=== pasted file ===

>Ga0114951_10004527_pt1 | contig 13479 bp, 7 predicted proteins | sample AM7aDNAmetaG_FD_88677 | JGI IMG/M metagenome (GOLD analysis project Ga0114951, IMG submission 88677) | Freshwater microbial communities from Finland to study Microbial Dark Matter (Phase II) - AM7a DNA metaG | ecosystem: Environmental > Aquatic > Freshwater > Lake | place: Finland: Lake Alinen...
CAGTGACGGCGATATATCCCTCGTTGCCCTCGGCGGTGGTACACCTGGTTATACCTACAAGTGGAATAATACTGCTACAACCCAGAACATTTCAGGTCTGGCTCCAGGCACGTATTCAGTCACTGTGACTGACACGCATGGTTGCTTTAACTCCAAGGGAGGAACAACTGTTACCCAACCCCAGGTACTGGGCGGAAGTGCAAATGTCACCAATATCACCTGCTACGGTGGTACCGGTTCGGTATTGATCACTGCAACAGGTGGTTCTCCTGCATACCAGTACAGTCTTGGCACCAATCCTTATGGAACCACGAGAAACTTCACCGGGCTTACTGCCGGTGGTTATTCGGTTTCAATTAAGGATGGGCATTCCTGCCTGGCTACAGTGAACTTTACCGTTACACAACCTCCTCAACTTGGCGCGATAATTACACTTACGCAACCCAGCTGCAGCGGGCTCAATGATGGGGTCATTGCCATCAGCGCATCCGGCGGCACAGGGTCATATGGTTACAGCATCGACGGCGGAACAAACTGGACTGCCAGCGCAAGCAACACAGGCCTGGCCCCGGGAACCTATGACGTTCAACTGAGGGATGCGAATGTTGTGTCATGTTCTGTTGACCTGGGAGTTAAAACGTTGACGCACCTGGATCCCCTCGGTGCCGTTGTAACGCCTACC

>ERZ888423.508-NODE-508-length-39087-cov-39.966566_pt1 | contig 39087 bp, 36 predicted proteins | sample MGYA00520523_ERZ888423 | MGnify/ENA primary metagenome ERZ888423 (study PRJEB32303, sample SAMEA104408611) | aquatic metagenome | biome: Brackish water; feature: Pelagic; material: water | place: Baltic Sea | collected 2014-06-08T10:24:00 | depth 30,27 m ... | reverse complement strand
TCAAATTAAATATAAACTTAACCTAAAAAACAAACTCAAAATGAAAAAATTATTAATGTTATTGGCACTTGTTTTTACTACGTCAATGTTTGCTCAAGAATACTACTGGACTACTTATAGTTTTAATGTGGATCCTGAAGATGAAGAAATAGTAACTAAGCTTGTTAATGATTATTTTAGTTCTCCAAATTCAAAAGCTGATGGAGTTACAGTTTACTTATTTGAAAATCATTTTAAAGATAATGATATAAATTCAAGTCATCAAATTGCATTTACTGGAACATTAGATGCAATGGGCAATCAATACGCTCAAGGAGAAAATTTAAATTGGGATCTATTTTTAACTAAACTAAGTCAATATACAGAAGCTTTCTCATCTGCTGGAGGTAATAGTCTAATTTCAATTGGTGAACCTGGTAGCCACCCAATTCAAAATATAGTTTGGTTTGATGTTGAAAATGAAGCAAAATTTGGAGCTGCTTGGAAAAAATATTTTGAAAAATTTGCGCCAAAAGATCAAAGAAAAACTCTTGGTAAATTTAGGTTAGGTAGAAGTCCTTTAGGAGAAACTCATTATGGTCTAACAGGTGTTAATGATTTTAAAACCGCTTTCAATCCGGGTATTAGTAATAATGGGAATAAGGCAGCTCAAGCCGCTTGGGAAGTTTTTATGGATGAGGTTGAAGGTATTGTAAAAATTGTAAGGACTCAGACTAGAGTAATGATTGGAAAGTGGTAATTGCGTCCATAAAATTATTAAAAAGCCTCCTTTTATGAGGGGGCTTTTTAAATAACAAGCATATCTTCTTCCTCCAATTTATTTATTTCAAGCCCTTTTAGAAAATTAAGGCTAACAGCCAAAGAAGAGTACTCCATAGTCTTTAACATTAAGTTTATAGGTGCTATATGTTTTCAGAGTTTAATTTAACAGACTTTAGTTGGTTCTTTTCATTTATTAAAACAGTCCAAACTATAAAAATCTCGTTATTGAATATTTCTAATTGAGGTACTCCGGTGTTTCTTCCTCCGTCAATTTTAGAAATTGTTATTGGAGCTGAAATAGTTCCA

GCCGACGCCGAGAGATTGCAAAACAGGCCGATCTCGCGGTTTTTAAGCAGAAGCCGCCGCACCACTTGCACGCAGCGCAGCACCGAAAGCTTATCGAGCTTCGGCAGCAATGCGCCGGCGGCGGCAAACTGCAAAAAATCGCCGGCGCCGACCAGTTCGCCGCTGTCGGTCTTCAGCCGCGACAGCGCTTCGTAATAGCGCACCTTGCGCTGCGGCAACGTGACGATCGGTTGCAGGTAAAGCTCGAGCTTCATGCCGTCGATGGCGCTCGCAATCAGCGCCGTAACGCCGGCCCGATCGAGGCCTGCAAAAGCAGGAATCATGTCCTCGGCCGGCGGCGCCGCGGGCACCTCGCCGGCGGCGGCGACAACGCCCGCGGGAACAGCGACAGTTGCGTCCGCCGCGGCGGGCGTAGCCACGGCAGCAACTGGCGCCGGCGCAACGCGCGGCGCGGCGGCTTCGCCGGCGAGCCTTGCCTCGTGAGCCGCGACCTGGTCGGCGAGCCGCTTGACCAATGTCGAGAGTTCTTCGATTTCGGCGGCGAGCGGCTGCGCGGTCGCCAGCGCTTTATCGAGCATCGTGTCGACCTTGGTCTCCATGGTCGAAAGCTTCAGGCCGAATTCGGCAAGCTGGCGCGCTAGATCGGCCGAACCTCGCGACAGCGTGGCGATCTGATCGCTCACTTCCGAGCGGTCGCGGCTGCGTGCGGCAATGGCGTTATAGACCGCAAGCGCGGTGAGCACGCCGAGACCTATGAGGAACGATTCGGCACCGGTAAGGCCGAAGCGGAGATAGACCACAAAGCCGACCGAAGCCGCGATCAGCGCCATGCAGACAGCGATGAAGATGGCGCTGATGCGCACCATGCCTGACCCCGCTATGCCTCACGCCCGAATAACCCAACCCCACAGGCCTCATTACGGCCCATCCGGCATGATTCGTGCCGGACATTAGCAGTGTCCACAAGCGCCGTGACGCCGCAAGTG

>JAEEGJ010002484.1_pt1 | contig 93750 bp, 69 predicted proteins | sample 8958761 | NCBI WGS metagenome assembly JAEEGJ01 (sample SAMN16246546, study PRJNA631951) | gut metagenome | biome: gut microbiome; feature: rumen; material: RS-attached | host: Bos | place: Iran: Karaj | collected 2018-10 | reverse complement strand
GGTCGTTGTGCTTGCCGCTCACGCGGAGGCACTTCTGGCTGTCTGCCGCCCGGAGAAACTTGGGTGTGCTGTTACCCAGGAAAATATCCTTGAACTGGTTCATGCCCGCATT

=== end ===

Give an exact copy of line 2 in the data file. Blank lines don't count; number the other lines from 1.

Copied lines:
CAGTGACGGCGATATATCCCTCGTTGCCCTCGGCGGTGGTACACCTGGTTATACCTACAAGTGGAATAATACTGCTACAACCCAGAACATTTCAGGTCTGGCTCCAGGCACGTATTCAGTCACTGTGACTGACACGCATGGTTGCTTTAACTCCAAGGGAGGAACAACTGTTACCCAACCCCAGGTACTGGGCGGAAGTGCAAATGTCACCAATATCACCTGCTACGGTGGTACCGGTTCGGTATTGATCACTGCAACAGGTGGTTCTCCTGCATACCAGTACAGTCTTGGCACCAATCCTTATGGAACCACGAGAAACTTCACCGGGCTTACTGCCGGTGGTTATTCGGTTTCAATTAAGGATGGGCATTCCTGCCTGGCTACAGTGAACTTTACCGTTACACAACCTCCTCAACTTGGCGCGATAATTACACTTACGCAACCCAGCTGCAGCGGGCTCAATGATGGGGTCATTGCCATCAGCGCATCCGGCGGCACAGGGTCATATGGTTACAGCATCGACGGCGGAACAAACTGGACTGCCAGCGCAAGCAACACAGGCCTGGCCCCGGGAACCTATGACGTTCAACTGAGGGATGCGAATGTTGTGTCATGTTCTGTTGACCTGGGAGTTAAAACGTTGACGCACCTGGATCCCCTCGGTGCCGTTGTAACGCCTACC